They have four darker stripes that go down the length of the body. Instead of being black, these animals are typically black and yellow or yellow-brown in the more northern areas of the state.
Animals from the southern part of the Florida state or the Florida Keys can be more orange in color and typically have fainter or no stripes. They retain the faintly keeled scales and the body and head shape of this species.
The behavior of these snakes can help distinguish them from other species. These snakes are typically terrestrial or arboreal. They are very good climbers and can be found scaling trees and walls looking for prey.
These snakes have a wide diet that includes frogs, birds and their eggs, rodents, and even bats. They have unique behaviors that include taking on a rippled body shape when startled.
These snakes also rely on producing a foul-smelling and tasting musk to drive off predators. They may also change the head shape to look more triangular. Another defensive behavior is to rattle the tail and assume an ‘S’ posture to allow them to have a longer striking range.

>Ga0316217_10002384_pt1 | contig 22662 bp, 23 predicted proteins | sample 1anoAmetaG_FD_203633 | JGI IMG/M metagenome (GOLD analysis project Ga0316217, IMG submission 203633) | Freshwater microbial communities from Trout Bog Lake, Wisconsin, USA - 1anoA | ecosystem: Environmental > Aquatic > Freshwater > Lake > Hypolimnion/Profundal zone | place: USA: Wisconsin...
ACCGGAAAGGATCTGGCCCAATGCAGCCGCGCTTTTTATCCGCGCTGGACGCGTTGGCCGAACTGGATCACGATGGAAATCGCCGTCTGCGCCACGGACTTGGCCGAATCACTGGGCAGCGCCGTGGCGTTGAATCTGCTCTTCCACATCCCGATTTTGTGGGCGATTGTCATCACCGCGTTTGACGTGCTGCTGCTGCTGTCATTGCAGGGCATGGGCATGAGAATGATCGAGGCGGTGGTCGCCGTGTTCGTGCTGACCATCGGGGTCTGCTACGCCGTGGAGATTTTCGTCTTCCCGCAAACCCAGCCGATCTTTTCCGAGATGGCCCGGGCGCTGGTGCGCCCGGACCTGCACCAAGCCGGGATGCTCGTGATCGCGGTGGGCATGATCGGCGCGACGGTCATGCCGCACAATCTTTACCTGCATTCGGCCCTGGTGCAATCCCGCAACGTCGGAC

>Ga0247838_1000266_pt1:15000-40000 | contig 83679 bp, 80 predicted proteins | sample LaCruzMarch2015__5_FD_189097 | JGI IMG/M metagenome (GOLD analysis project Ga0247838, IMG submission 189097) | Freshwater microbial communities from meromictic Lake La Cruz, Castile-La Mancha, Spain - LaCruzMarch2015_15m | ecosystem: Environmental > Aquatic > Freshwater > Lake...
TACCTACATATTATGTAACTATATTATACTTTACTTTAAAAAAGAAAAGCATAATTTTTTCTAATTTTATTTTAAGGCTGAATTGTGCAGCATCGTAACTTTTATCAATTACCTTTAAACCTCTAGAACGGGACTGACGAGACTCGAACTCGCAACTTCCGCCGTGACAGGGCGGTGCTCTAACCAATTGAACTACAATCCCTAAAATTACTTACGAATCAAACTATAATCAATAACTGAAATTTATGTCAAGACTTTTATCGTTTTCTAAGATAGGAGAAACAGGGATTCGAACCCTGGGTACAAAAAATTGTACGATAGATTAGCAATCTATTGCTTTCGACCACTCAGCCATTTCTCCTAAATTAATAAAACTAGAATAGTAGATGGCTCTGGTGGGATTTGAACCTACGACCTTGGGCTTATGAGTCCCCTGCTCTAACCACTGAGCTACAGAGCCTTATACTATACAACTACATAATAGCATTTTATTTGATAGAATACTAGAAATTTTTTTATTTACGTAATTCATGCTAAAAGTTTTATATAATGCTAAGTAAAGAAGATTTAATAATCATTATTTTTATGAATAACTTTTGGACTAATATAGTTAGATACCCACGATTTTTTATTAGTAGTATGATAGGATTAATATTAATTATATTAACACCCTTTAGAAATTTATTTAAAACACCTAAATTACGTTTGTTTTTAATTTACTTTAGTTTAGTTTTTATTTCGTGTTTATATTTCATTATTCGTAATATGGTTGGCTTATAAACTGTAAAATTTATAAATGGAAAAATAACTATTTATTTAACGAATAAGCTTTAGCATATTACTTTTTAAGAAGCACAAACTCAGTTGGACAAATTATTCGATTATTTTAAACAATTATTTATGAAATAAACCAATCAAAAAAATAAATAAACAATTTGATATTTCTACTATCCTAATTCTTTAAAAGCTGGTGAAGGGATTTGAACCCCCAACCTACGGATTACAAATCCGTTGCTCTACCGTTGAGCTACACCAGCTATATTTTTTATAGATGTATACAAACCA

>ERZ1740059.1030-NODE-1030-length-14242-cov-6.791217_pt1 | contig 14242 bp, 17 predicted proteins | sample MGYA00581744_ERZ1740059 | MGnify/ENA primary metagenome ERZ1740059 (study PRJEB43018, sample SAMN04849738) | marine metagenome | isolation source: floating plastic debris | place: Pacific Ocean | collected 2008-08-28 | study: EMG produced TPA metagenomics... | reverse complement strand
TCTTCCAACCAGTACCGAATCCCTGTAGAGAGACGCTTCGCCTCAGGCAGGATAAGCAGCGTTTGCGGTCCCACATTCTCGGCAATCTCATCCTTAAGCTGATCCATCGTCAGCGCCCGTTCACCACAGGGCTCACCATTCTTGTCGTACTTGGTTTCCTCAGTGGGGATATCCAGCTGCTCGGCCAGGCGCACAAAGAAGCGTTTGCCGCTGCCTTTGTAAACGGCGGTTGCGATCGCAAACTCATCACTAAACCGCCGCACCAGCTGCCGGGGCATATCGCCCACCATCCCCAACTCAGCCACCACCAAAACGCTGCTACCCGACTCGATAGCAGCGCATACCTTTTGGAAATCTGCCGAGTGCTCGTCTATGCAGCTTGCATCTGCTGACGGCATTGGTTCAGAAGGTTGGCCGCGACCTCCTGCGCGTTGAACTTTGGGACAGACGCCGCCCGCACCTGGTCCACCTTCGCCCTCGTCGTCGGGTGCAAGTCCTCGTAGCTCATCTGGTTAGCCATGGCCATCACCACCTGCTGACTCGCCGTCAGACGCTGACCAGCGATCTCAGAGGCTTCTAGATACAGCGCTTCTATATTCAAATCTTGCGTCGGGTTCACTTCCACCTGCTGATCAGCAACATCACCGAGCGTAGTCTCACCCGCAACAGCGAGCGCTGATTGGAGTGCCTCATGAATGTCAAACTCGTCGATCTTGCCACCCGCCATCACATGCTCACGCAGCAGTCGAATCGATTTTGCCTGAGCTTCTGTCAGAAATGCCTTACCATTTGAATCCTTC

These animals typically aren’t aggressive and even wild individuals will typically calm down once they realize you won’t hurt them. They can be found from rocky hillsides to farmland.
They have a strong sense of smell that they use to hunt. This means they may enter human dwellings or other structures looking for prey.